One typo (there/their) and one omission (God bless the Marines along with all the others).
I had several comments on the validity of the Iraq/Kurdistan/Turkey scenario. Here's a few of my responses:
1 - Turkey is trying to make nice with the Kurds. The PKK has had a low level guerilla war with Turkey for decades, but in 2012, Erdogan began legitimate negotiations with the Kurds, and the response has been quite positive. A de facto cease fire has been in effect for most of 2013. The Kurds have a lot of oil and Turkey wants it. The situation is still tense, but this is a tangible improvement. Who says that Carl couldn't have pushed something a few years earlier?
2 - Iraq didn't have chemical weapons when we invaded in 2003, so how come they have them in 2006? Speaking as a former chemist, mustard gas is one of the easier poison gases to make. They could easily make some mustard gas in 3 years. Note that in earlier Iraqi attacks on the Kurds, they freely used mustard gas, even though they also used nerve gas.
3 - The figures for the Iraqi army are legit. In 2003, on the eve of the American invasion, the Iraqi Republican Guard consisted of half a dozen mechanized and armored divisions, plus roughly another division of the Special Republican Guard. They were the cream of the crop, and the only troops that Hussein really trusted. They formed the backbone of his assault into Kuwait in 1991, and were the core of his strength afterwards. They totaled about 75,000 troops, about 850 T-72 tanks, and lots of other armored vehicles. Continued slow growth from 2003 to 2006 would legitimately allow a force size as I mention in the story. In the event of any hypothetical attack into Kurdistan, they would have been the assault force.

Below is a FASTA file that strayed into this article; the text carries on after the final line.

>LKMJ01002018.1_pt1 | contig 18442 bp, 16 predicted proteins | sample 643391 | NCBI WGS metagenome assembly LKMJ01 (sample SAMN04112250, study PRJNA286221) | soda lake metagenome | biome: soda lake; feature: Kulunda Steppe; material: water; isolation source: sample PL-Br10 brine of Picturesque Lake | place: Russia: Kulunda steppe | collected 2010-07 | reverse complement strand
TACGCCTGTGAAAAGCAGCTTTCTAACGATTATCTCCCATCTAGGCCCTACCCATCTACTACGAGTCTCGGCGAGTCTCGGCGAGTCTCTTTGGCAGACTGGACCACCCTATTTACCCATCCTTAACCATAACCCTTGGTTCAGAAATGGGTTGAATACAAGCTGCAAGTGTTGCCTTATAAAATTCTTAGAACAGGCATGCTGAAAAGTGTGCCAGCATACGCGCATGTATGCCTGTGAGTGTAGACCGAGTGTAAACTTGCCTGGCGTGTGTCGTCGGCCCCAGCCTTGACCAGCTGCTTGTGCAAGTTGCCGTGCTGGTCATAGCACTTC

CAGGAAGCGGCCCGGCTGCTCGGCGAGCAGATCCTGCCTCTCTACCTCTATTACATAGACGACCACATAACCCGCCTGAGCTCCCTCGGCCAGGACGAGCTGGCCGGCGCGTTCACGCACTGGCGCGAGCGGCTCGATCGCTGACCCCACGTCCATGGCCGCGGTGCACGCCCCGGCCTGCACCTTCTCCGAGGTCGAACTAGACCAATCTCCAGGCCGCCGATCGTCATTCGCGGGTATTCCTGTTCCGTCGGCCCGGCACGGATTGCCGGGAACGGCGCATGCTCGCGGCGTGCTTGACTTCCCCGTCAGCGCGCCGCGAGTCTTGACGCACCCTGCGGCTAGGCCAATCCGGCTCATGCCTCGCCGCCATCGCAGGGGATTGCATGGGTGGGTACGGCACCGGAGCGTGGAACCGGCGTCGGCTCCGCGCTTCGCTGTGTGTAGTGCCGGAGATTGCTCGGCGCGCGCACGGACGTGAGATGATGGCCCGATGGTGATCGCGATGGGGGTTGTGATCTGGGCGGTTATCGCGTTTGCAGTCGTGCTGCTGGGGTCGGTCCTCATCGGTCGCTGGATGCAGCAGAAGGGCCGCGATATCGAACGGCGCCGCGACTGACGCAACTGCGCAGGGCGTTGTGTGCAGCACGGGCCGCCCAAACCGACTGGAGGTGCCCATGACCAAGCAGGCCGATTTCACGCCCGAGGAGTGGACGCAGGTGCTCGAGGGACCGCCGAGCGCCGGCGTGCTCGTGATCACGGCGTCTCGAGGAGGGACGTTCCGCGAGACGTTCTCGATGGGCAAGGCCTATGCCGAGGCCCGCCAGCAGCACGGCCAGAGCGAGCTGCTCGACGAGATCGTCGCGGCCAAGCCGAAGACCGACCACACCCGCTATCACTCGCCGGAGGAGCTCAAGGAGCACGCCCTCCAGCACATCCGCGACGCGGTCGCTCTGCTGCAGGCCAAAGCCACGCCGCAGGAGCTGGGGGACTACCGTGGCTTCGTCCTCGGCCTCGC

4 - Carl can't send diplomats anywhere in Air Force One, since the plane only gets that name when he is onboard. Technically quite true, but to the average person and broadcaster, meaningless. To the average person Air Force One is the big white whale of a 747. While there are other planes available both to the White House and the State Department, sending diplomats on the 747 gives them an immediate boost in prestige. This has been done more than a few times, and is what coined the phrase 'shuttle diplomacy' when Kissinger did it.